Compilation date: 2014-05-15 12:32:05


MD5: 4196c67648003a18f61573a77b6d3be6

C2: hXXp://

Compilation date: 2014-05-20 19:32:42

Notes: Live C2 panel at time of writing. hXXp:// is also a live C2 at the time of writing, but I don’t have the associated sample.


MD5: ae9899722707fc2c9716138580787026

C2: hXXp://

Compilation date: 2014-08-12 15:43:20

Notes: This sample returns to copying to “%APPDATA% \Java\JavaJ.exe”, just using camel-case. The PDB pathname has also changed to “C:\Users\Tom\documents\visual studio 2012\Projects\jsd_12.2\Release\jsd_12.2.pdb” so the author may have rebranded it from “NewPosThings” to “jsd”. At the time of writing, the C2 panel is live and the domain has hosted an Andromeda C2 at hXXp:// in the past.

Yara Rule

We’ve been using the following Yara rule for tagging and hunting:

// newposthings, Dennis Schwarz, Arbor Networks ASERT, September 2014
rule newposthings
    $pdb1 = "C:\\Users\\Tom\\documents\\visual studio 2012\\Projects\\NewPosThings\\Release\\NewPosThings.pdb" nocase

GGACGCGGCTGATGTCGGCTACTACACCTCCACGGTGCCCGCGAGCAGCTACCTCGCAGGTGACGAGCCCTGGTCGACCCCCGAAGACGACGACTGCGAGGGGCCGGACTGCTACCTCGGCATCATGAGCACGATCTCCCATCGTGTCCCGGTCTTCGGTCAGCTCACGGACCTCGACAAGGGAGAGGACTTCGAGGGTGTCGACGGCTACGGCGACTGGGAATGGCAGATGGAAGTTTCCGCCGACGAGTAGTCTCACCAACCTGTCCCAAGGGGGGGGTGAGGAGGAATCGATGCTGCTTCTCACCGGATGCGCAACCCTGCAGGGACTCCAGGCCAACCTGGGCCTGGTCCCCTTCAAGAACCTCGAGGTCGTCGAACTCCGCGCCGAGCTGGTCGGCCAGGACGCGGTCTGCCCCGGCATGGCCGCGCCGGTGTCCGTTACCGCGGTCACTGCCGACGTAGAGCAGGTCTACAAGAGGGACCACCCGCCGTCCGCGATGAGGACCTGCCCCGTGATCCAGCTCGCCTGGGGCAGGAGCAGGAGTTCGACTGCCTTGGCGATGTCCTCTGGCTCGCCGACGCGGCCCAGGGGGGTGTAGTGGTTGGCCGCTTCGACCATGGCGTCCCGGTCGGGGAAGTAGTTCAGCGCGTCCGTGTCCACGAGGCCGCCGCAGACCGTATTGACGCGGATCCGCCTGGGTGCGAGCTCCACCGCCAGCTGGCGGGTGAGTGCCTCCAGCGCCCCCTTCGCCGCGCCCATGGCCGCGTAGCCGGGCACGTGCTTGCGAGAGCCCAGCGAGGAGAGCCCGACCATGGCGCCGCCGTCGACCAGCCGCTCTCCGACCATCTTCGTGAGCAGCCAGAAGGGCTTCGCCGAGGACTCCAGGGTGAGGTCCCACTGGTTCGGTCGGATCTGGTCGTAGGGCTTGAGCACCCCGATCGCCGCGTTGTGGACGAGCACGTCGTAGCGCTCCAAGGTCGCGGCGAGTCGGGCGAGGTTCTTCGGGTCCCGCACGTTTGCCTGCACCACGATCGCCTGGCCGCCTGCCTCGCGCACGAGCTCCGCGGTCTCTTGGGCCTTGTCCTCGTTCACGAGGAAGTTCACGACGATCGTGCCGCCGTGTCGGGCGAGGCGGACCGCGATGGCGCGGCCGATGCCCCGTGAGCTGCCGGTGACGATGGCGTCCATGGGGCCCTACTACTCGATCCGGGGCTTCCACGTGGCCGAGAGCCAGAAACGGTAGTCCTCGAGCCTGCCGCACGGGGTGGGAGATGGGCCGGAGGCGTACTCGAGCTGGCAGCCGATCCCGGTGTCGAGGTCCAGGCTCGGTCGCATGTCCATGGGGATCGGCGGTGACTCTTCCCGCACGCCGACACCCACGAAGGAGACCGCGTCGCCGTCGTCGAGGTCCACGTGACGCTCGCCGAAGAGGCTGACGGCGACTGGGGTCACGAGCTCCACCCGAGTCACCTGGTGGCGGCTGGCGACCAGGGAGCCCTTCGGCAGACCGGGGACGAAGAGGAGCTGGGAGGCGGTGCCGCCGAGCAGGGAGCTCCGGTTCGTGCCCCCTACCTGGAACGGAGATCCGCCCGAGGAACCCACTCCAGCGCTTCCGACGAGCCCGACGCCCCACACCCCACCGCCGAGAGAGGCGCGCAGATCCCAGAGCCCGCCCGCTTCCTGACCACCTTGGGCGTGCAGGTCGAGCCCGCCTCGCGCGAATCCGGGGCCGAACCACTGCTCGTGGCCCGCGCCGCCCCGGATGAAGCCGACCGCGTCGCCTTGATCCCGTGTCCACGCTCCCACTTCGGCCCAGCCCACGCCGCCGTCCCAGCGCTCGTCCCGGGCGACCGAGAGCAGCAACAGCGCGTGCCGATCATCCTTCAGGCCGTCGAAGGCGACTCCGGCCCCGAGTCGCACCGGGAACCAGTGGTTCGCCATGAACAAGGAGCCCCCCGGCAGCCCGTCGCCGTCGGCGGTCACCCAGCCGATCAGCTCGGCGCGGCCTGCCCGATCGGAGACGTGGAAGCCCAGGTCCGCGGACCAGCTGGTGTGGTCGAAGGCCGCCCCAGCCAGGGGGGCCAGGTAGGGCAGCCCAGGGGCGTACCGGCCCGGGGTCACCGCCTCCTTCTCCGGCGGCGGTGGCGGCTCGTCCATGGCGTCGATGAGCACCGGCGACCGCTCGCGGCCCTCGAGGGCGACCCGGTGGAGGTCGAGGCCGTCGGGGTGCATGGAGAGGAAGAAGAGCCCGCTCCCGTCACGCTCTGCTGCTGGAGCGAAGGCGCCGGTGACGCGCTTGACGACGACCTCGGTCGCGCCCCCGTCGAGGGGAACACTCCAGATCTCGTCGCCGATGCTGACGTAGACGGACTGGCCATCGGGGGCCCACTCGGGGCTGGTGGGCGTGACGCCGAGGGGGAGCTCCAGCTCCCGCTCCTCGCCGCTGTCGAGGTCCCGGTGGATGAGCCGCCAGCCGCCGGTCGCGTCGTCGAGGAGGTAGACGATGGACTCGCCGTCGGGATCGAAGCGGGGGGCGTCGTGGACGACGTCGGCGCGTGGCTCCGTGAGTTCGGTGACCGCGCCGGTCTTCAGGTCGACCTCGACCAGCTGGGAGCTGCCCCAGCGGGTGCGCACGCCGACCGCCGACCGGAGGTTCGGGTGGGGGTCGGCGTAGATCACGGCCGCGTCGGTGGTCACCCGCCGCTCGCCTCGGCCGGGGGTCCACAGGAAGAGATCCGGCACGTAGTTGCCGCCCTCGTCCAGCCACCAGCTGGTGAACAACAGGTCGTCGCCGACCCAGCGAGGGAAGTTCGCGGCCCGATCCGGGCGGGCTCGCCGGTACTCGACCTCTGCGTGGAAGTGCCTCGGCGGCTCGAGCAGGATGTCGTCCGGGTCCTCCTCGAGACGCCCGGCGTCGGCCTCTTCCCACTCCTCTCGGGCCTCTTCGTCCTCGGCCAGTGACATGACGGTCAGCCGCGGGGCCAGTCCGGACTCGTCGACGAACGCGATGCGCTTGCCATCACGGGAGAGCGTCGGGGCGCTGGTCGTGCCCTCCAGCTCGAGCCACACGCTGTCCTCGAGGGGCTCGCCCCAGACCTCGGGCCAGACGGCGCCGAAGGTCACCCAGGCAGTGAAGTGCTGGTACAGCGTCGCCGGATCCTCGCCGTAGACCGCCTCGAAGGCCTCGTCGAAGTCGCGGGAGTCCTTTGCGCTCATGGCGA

$pdb2 = "C:\\Final32\\Release\\Final.pdb" nocase
    $pdb3 = "C:\\Users\\Tom\\documents\\visual studio 2012\\Projects\\jsd_12.2\\Release\\jsd_12.2.pdb" nocase
    $str1 = "install =>"
    $str2 = "update =>"
    $str3 = "cs=bG9n&m="
    $str4 = "cs=aW5zZXJ0&p="
    (any of ($pdb*)) or (all of ($str*))


This post has been an analysis of a point of sale malware known as NewPosThings. Its modus operandi is similar to that of other PoS malware where it memory scrapes for credit card track data, does some basic verification with the Luhn algorithm, and then exfiltrates to a command and control server. While it appears to be in active development, the scope and distribution of this threat is currently unknown. ASERT continues to monitor NewPosThings and other PoS malware threats.

Five Sinkholes of newGOZ

By: Dennis Schwarz -

By Dennis Schwarz and Dave Loftus

It has been a few weeks since news broke of the Zeus Gameover variant known as newGOZ. As has been reported, the major change in this version is the removal of the P2P command and control (C2) component in favor of a new domain generation algorithm (DGA).